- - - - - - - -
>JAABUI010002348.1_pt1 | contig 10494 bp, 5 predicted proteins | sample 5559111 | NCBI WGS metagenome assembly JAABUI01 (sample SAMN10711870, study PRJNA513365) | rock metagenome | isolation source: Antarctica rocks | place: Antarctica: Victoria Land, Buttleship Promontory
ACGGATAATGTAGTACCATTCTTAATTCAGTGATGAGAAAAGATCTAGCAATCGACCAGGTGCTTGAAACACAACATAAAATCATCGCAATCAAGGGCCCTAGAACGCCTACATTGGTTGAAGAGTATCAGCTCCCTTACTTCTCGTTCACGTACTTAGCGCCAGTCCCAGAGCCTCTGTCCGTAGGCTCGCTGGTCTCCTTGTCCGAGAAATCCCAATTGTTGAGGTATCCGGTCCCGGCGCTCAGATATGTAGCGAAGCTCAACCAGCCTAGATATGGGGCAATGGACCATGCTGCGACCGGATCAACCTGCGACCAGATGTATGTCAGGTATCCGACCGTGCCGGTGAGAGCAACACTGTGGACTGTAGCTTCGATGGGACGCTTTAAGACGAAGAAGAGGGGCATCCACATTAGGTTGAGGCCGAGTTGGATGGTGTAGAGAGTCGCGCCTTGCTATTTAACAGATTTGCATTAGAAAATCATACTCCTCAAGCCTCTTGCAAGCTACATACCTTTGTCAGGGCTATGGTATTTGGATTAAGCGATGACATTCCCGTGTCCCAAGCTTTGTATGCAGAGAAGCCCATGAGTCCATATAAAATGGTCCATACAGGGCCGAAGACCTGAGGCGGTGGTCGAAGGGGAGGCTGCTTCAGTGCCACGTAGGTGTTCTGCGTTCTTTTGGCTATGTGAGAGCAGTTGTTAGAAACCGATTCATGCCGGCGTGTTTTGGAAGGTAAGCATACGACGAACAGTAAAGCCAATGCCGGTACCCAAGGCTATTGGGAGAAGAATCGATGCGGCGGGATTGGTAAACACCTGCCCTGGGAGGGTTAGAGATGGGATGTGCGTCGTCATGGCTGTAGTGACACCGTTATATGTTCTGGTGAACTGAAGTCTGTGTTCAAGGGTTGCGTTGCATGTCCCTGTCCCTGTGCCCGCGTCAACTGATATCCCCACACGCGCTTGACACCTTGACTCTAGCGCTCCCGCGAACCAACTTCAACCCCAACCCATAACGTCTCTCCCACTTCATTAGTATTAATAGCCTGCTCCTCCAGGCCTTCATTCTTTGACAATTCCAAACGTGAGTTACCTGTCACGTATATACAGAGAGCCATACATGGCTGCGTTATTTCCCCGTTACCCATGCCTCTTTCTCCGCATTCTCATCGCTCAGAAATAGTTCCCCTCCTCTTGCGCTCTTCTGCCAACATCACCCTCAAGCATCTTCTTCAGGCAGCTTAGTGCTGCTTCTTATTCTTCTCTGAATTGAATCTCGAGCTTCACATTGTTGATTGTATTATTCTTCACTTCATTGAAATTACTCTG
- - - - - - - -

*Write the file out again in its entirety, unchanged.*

>JAABUI010002348.1_pt1 | contig 10494 bp, 5 predicted proteins | sample 5559111 | NCBI WGS metagenome assembly JAABUI01 (sample SAMN10711870, study PRJNA513365) | rock metagenome | isolation source: Antarctica rocks | place: Antarctica: Victoria Land, Buttleship Promontory
ACGGATAATGTAGTACCATTCTTAATTCAGTGATGAGAAAAGATCTAGCAATCGACCAGGTGCTTGAAACACAACATAAAATCATCGCAATCAAGGGCCCTAGAACGCCTACATTGGTTGAAGAGTATCAGCTCCCTTACTTCTCGTTCACGTACTTAGCGCCAGTCCCAGAGCCTCTGTCCGTAGGCTCGCTGGTCTCCTTGTCCGAGAAATCCCAATTGTTGAGGTATCCGGTCCCGGCGCTCAGATATGTAGCGAAGCTCAACCAGCCTAGATATGGGGCAATGGACCATGCTGCGACCGGATCAACCTGCGACCAGATGTATGTCAGGTATCCGACCGTGCCGGTGAGAGCAACACTGTGGACTGTAGCTTCGATGGGACGCTTTAAGACGAAGAAGAGGGGCATCCACATTAGGTTGAGGCCGAGTTGGATGGTGTAGAGAGTCGCGCCTTGCTATTTAACAGATTTGCATTAGAAAATCATACTCCTCAAGCCTCTTGCAAGCTACATACCTTTGTCAGGGCTATGGTATTTGGATTAAGCGATGACATTCCCGTGTCCCAAGCTTTGTATGCAGAGAAGCCCATGAGTCCATATAAAATGGTCCATACAGGGCCGAAGACCTGAGGCGGTGGTCGAAGGGGAGGCTGCTTCAGTGCCACGTAGGTGTTCTGCGTTCTTTTGGCTATGTGAGAGCAGTTGTTAGAAACCGATTCATGCCGGCGTGTTTTGGAAGGTAAGCATACGACGAACAGTAAAGCCAATGCCGGTACCCAAGGCTATTGGGAGAAGAATCGATGCGGCGGGATTGGTAAACACCTGCCCTGGGAGGGTTAGAGATGGGATGTGCGTCGTCATGGCTGTAGTGACACCGTTATATGTTCTGGTGAACTGAAGTCTGTGTTCAAGGGTTGCGTTGCATGTCCCTGTCCCTGTGCCCGCGTCAACTGATATCCCCACACGCGCTTGACACCTTGACTCTAGCGCTCCCGCGAACCAACTTCAACCCCAACCCATAACGTCTCTCCCACTTCATTAGTATTAATAGCCTGCTCCTCCAGGCCTTCATTCTTTGACAATTCCAAACGTGAGTTACCTGTCACGTATATACAGAGAGCCATACATGGCTGCGTTATTTCCCCGTTACCCATGCCTCTTTCTCCGCATTCTCATCGCTCAGAAATAGTTCCCCTCCTCTTGCGCTCTTCTGCCAACATCACCCTCAAGCATCTTCTTCAGGCAGCTTAGTGCTGCTTCTTATTCTTCTCTGAATTGAATCTCGAGCTTCACATTGTTGATTGTATTATTCTTCACTTCATTGAAATTACTCTG